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Rap: The Rhythmic Delivery of Rhymes

The Rhythmic Delivery of Rhymes
Rap music is dependent mostly on rhyme and complex rhythmical patterns. Rapping is the rhythmic delivery of rhymes. It can be delivered over a beat or a cappella - without accompaniment.

Aside from a rhythmic delivery, the only other central element of rapping is rhyme. In classical poetry, rhymes that span many syllables are often considered whimsical, but in hip hop, the ability to construct raps with large sets of rhyming syllables is welcomed. Rapping can contain any and all forms of rhyme found in classical poetry. Rappers are known for their style of rhyming (Juelz Santana, for example, often avoids full rhymes in favor of assonance, consonance, half rhymes, and internal rhymes; Eminem, on the other hand, often focuses on complex and lengthy rhyme schemes; gangsta rapper South Park Mexican often uses multiple words on each rhyme).

In addition to rhyme, however, there are several techniques that distinguish a rapper's style and ability. Beats (though not necessarily raps) in hip hop are almost always in 4/4 time. At its rhythmic core, hip hop swings: instead of a straight 4/4 count (pop music; rock 'n' roll; etc.), hip hop is based on an anticipated feel.

So, rap songs are usually four beats in a bar and musically they follow a repeated four-bar phrase. The introduction often involves bringing in the instrumental parts, with the rapper giving introductory expressions or freestyling. During the verse, the artist has to follow the basic structure and rhythm as closely as possible, giving the sense of an accent or change of rhythm at the start of every cycle or rep (repetition, i.e. the four-bar phrase). The chorus leads smoothly into the next verse, and so on until between two and three verses have been performed. An outro is then usually included, often repeating the instrumental parts as they fade out.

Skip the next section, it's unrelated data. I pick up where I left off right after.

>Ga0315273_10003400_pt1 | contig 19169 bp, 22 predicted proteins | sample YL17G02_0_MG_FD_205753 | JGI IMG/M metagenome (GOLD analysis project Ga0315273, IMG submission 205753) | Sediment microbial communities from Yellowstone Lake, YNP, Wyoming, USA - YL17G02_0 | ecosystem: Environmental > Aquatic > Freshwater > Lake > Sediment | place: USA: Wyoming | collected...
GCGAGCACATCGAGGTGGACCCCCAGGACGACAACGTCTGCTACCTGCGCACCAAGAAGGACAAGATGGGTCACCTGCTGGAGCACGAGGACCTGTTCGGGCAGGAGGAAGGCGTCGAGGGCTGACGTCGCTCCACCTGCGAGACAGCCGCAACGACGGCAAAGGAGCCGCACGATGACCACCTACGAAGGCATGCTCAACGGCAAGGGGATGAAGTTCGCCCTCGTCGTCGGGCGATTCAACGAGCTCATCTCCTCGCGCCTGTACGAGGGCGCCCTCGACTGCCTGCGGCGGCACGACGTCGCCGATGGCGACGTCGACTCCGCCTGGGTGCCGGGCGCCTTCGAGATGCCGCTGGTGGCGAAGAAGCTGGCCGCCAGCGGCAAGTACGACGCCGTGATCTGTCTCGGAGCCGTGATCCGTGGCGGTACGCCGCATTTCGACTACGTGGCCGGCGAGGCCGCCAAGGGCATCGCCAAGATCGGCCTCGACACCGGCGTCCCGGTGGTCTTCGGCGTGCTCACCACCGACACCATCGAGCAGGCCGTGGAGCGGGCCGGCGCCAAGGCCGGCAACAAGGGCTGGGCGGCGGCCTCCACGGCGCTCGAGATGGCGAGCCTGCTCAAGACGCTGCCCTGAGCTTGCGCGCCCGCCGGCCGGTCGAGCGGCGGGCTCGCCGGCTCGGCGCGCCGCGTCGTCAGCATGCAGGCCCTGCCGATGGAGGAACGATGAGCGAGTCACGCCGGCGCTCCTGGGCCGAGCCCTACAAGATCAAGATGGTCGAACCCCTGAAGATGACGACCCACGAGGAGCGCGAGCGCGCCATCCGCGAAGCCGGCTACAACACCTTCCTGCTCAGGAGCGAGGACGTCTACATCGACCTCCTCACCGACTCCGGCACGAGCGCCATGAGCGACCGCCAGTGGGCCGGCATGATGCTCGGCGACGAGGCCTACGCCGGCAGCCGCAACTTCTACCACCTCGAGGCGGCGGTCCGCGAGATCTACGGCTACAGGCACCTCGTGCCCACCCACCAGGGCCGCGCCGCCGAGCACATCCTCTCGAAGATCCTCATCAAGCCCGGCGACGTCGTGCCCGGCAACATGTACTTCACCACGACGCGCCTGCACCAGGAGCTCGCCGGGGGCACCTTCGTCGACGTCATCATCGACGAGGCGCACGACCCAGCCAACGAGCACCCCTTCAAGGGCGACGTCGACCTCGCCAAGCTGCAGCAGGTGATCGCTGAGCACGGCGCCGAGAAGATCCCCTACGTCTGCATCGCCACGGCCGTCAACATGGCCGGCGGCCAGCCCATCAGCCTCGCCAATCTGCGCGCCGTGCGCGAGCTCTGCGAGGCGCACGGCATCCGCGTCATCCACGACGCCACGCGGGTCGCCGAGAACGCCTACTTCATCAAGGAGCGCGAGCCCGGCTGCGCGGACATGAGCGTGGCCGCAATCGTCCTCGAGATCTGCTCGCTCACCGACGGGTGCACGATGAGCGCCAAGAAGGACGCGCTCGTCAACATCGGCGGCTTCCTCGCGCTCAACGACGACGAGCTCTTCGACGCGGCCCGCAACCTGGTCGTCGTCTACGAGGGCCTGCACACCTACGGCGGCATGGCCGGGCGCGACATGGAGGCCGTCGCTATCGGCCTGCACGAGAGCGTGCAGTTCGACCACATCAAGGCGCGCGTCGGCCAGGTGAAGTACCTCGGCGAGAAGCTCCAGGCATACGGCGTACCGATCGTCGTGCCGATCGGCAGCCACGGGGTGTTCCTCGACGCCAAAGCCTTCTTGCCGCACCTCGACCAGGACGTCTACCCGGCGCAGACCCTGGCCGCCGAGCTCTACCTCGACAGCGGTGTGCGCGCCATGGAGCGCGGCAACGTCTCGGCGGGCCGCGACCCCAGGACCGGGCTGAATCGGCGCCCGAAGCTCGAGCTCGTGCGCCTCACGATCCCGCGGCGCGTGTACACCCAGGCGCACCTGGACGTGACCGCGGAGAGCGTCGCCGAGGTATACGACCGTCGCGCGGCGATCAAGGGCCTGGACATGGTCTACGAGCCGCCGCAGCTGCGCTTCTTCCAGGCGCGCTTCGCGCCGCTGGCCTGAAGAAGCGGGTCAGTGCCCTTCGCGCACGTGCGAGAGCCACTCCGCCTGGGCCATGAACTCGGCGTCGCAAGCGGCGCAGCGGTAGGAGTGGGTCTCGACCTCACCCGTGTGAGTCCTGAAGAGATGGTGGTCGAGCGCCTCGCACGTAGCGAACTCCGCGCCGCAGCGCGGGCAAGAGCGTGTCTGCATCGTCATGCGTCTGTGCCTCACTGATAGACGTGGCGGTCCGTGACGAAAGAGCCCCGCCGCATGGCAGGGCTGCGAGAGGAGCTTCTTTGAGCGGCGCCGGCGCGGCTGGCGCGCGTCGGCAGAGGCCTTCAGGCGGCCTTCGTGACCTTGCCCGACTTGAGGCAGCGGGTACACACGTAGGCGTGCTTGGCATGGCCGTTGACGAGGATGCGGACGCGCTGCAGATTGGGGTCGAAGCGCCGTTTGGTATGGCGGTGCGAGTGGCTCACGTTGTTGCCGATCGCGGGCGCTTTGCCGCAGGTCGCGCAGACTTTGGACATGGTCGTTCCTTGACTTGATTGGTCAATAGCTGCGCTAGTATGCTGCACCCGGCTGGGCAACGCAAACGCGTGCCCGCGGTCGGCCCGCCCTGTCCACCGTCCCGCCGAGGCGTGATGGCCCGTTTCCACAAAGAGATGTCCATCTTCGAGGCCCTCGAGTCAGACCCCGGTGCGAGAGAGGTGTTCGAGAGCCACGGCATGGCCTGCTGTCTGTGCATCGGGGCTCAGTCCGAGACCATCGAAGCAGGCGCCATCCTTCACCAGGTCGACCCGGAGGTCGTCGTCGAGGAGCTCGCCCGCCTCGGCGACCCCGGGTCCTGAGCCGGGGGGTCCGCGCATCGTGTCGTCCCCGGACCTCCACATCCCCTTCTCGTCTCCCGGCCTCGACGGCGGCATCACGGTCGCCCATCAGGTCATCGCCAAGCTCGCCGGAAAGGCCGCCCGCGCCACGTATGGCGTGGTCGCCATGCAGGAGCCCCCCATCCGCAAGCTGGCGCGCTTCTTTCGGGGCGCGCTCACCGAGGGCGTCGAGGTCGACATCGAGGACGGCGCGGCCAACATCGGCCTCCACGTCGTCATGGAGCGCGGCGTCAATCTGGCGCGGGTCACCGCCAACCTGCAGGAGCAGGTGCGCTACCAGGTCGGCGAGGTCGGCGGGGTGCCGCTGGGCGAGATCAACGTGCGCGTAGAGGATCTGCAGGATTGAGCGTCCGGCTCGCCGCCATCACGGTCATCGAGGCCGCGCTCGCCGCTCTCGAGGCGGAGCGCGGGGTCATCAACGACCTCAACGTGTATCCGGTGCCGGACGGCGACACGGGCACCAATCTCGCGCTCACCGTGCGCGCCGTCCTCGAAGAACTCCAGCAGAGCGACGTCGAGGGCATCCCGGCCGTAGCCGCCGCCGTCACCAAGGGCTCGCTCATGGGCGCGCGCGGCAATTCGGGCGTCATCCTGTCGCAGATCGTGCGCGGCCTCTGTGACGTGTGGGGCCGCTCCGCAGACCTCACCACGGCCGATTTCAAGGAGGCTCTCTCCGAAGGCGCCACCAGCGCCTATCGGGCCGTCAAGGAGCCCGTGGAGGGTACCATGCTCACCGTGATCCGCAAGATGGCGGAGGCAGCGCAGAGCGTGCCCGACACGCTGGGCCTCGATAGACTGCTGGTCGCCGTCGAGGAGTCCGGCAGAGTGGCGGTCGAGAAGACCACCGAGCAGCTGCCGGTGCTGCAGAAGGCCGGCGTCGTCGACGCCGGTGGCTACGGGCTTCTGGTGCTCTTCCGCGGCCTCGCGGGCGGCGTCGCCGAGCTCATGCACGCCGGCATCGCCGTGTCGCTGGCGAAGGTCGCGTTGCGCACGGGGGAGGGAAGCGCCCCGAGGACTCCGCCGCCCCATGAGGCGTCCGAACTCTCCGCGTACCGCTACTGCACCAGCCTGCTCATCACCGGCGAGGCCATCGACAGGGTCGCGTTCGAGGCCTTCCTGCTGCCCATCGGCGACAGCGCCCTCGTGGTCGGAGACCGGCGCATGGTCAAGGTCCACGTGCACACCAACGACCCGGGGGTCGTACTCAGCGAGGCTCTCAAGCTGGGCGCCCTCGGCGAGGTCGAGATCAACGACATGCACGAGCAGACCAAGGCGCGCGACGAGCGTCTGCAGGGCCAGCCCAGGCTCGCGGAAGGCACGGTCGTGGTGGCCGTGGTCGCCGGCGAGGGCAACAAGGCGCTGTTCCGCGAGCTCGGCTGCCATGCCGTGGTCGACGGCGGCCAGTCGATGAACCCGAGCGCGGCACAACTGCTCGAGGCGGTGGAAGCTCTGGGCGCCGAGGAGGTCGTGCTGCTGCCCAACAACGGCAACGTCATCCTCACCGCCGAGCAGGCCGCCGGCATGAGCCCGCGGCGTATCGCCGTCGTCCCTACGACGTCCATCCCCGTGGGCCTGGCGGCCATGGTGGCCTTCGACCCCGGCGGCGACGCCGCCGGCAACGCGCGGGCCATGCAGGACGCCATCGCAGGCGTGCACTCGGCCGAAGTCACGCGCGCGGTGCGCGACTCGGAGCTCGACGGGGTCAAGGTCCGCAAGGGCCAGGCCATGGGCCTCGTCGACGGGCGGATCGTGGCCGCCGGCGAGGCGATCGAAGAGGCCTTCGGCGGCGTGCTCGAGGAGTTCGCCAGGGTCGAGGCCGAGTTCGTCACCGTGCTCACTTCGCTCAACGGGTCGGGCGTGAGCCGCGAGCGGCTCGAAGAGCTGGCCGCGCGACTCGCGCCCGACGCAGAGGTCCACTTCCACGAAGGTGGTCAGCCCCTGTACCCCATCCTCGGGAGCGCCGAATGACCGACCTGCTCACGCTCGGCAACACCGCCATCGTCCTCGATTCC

Though it is important to remember that the rap itself is rhythmical rather than tuneful and some foundations of a vague melody should be present. Rappers adjust the rhythm of their rap based on the rhythmical structure of the backing track, indicating that the instrumental parts are often written before the rap is. New rappers considered to have a versatile cadence, because of the ability to rap over variously styled beats equally well. The chorus of a rap song often uses the same four bar phrase as before: the melodic foundations, bass parts and chord progressions are normally continued through the chorus and onwards, while new parts are introduced.

Instrumentally, rap music is almost always in four-four time and tends to rely on the repetition of a sequence called a four bar phrase. It provides a sturdy and secure background while the artist rhymes freely over the top. The best moments from rap music often come from unexpected pauses in the instrumental part, which seem to put a spotlight on a particularly intricate or intelligent section of the rap itself - actually stopping and starting certain instruments (not usually all) at rare, but appropriate times can have a brilliant effect.

The best raps usually make some kind of statement expressing the views of a character, or describing an event that happened. The character is almost always described in the first person (to be convincing it is often best to create a persona who is an extreme version of yourself, giving yourself a pseudonym or alias).